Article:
Effect of Oligonucleotide Truncation on Single-nucleotide Distinction by Solid Phase Hybridization

Document identifier: oai:dalea.du.se:2297
Publication year: 2002

Oligonucleotide microarrays are used to analyze target sequences on the basis of differences in hybridization stability between matched and mismatched probe-target duplexes. DNA microarray manufacture via photolithographic synthesis generates a minority of full-length oligonucleotide probes along with a series of 5'-truncated contaminants. In a model experiment, we now investigate the effect of truncated oligonucleotides on the ability to distinguish target sequence variants that differ in a single nucleotide position. A series of oligonucleotides, mixed in proportions simulating stepwise synthetic yields of between 82 and 100%, were bound to a solid support and allowed to hybridize to a target molecule. The extent of hybridization was monitored over a range of temperatures via the fluorescence of a double-strand-specific dye. The discriminatory power of pure oligonucleotide probes was found to be significantly greater than that of a population of truncated probes, but only over a limited temperature interval. We conclude that at optimal temperatures greater oligonucleotide quality can improve the performance of oligonucleotide hybridization microarrays.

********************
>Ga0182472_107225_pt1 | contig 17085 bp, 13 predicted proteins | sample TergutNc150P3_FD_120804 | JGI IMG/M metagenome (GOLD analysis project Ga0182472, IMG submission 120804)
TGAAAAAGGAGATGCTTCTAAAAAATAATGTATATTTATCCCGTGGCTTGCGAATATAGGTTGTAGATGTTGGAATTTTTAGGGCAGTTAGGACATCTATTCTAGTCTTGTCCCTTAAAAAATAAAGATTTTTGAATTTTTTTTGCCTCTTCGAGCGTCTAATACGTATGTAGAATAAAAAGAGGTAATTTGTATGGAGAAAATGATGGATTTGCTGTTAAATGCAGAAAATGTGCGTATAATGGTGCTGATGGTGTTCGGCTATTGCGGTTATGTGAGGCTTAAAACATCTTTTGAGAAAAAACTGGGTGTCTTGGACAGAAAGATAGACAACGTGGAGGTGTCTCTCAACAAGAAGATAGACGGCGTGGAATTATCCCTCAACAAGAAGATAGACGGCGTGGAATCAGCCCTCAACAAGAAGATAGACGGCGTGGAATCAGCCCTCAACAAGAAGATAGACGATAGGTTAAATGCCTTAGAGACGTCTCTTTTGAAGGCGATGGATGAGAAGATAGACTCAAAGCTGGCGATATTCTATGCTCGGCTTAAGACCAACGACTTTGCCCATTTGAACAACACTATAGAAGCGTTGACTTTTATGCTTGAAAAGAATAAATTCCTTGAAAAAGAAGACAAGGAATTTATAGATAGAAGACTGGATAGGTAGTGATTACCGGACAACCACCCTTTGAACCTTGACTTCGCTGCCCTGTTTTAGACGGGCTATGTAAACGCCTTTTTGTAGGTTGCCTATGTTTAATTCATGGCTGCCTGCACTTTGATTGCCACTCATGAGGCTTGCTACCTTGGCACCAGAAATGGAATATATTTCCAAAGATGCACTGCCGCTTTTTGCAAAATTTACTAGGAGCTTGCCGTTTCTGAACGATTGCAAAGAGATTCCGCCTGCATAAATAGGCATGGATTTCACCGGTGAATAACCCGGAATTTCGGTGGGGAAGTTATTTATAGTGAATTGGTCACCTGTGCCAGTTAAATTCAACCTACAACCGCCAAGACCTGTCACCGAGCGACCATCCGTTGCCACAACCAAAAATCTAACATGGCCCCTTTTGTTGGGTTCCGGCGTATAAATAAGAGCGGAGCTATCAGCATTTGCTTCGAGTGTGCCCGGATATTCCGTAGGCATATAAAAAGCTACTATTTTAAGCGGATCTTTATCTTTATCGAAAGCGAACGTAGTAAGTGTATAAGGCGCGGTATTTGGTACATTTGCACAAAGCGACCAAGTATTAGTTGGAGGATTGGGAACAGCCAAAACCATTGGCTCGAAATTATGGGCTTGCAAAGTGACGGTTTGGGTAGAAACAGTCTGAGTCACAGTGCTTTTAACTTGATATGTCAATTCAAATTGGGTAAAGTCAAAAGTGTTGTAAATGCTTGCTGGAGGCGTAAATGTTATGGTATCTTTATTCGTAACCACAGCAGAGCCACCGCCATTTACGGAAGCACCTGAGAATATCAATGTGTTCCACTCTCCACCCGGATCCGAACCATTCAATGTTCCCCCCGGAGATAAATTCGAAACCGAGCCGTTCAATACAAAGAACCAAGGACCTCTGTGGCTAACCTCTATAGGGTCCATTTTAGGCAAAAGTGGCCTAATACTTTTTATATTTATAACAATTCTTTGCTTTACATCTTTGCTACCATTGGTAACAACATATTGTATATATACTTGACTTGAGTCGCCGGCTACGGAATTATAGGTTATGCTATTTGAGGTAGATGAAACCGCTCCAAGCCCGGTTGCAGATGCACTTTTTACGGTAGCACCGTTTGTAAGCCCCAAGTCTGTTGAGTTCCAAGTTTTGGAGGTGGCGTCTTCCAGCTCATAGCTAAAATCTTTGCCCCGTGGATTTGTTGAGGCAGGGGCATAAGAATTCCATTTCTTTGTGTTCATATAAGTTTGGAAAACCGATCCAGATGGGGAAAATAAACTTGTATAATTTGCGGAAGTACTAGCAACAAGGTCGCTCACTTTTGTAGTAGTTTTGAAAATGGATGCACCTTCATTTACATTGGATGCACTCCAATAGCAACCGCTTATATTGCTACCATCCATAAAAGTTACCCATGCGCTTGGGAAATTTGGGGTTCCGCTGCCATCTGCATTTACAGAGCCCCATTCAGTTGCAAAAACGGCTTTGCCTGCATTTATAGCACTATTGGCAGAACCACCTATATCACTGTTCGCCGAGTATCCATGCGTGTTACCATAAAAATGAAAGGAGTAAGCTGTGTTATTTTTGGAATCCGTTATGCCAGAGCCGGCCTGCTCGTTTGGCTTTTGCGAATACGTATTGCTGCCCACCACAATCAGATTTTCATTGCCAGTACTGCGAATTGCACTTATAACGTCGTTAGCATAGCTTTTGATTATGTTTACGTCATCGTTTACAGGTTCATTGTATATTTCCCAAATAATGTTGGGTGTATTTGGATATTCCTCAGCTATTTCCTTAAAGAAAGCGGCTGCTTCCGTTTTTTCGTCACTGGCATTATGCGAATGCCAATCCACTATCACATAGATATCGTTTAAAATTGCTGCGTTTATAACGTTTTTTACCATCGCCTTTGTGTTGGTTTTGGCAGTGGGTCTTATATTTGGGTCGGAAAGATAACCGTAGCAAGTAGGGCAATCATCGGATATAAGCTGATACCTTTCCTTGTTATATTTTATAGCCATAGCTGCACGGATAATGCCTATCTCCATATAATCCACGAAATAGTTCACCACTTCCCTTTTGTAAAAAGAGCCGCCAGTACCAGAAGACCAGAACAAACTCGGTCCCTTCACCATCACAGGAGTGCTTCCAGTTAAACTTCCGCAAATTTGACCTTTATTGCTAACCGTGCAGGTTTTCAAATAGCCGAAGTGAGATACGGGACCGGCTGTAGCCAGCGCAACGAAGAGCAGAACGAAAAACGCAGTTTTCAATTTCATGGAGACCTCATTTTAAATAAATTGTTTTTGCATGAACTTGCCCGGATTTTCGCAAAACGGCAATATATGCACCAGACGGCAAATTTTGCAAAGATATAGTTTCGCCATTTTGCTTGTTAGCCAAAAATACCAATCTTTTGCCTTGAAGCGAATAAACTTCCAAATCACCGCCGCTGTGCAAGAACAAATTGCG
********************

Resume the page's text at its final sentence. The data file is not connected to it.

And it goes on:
Magnus Jobs

Högskolan Dalarna; Medicinsk vetenskap
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